As Barack Obama prepares a nationwide broadcast to America's students next Tuesday, it has been revealed that Democrats complained in 1991 when then President George H. W. Bush broadcast a speech from a Northwest Washington junior high school.
In fact, the House Majority leader at the time, Dick Gephardt (D-Mo.), said "The Department of Education should not be producing paid political advertising for the president, it should be helping us to produce smarter students."
House Democrats criticized President Bush yesterday for using Education Department funds to produce and broadcast a speech that he made Tuesday at a Northwest Washington junior high school.
The Democratic critics accused Bush of turning government money for education to his own political use, namely, an ongoing effort to inoculate himself against their charges of inattention to domestic issues. The speech at Alice Deal Junior High School, broadcast live on radio and television, urged students to study hard, avoid drugs and turn in troublemakers.
"The Department of Education should not be producing paid political advertising for the president, it should be helping us to produce smarter students," House Majority Leader Richard A. Gephardt (D-Mo.) said. "And the president should be doing more about education than saying, 'Lights, camera, action.' "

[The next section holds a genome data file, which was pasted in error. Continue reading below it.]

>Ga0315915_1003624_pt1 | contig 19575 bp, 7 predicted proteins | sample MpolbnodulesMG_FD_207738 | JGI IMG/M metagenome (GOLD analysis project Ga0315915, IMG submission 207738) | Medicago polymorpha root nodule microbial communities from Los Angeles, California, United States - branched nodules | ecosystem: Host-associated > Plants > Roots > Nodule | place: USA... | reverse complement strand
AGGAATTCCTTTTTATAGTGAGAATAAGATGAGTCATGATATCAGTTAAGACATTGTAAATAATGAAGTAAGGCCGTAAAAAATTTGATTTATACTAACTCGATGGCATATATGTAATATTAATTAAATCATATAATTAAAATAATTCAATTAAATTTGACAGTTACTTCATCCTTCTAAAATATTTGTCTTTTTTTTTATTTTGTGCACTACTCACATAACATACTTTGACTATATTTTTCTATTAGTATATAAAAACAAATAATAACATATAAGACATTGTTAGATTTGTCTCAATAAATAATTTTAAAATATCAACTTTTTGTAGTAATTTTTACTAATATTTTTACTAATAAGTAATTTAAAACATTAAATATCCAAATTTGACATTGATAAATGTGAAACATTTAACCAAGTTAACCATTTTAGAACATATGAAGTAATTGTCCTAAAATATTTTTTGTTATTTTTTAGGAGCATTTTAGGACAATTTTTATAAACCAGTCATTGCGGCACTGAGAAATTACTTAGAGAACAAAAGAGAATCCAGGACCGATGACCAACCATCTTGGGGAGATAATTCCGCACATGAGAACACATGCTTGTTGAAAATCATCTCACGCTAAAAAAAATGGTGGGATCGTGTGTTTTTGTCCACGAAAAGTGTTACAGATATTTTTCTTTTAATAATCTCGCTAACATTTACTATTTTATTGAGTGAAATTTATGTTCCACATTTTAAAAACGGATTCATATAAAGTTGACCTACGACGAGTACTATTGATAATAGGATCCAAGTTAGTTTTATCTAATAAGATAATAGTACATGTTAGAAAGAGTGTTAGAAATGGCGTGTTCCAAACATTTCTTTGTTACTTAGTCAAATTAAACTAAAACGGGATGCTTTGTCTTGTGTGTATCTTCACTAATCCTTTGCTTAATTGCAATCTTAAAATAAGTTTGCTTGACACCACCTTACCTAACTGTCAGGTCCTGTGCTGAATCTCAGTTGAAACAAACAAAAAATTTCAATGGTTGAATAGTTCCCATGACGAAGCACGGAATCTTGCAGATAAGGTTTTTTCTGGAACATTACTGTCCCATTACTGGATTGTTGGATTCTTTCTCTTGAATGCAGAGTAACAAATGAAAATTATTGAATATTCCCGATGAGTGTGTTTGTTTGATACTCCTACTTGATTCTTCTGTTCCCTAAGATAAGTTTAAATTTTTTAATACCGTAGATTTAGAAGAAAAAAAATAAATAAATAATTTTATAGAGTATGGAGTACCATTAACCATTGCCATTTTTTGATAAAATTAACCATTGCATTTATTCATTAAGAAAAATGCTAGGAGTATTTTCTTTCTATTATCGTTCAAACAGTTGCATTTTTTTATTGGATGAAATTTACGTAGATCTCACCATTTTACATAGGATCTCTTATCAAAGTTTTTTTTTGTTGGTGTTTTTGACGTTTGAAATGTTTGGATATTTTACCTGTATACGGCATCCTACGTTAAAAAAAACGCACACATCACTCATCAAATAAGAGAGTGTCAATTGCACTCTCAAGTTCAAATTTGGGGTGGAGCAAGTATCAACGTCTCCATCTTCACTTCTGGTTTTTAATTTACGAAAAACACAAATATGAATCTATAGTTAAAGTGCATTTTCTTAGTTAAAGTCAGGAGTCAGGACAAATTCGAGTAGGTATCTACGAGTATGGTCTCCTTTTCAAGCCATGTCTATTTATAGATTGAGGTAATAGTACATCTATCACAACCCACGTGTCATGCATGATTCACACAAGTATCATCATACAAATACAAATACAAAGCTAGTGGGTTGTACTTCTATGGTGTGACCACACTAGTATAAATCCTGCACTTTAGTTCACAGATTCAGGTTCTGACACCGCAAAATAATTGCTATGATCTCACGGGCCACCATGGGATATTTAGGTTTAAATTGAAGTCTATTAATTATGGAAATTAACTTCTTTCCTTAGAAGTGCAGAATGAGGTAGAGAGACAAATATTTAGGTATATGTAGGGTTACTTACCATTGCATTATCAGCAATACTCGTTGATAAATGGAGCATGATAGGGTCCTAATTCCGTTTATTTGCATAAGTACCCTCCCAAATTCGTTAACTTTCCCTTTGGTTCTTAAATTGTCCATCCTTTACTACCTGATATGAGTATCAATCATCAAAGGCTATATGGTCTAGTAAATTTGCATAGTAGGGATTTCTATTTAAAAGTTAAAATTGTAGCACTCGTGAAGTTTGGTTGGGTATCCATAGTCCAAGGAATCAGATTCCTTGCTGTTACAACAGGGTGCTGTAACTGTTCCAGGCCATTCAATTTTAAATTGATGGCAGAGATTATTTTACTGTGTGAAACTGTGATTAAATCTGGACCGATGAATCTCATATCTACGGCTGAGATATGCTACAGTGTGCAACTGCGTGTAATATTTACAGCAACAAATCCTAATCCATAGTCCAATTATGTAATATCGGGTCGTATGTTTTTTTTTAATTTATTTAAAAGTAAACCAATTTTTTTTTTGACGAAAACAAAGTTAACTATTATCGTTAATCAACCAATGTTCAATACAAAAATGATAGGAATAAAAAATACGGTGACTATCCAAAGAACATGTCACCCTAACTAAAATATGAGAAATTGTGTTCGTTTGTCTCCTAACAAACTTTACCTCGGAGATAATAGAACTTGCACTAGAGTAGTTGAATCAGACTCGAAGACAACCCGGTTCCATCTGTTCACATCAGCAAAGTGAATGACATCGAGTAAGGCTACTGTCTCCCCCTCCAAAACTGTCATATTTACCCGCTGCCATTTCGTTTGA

Two House committees demanded that the department explain the use of its funds for the speech, an explanation that Deputy Secretary David T. Kearns provided late in the day in a letter to Rep. William D. Ford (D-Mich.), chairman of the House Education and Labor Committee. Education Secretary Lamar Alexander was out of town. [...]
Rep. Patricia Schroeder (D-Colo.), chairwoman of the Select Committee on Children, Youth and Families, said it was outrageous for the White House to "start using precious dollars for campaigns" when "we are struggling for every silly dime we can get" for education programs.
Rep. Martin Frost (D-Tex.) said that if Bush feels obliged to use government funds to hire outside consultants "to make him look good," then he should fire some of the public relations experts on the White House payroll. "Then the president might be more sympathetic to unemployment benefits," Frost said, referring to Bush's threat to veto legislation to extend benefits.
Makes one wonder if today's media, with the economy in what they've repeatedly called the worst recession since the Great Depression, will question Obama's use of education funds for his upcoming speech.
After all, when you look at Education Secretary Arne Duncan's letter concerning this event, one has to assume it's costing the Department a great deal of money.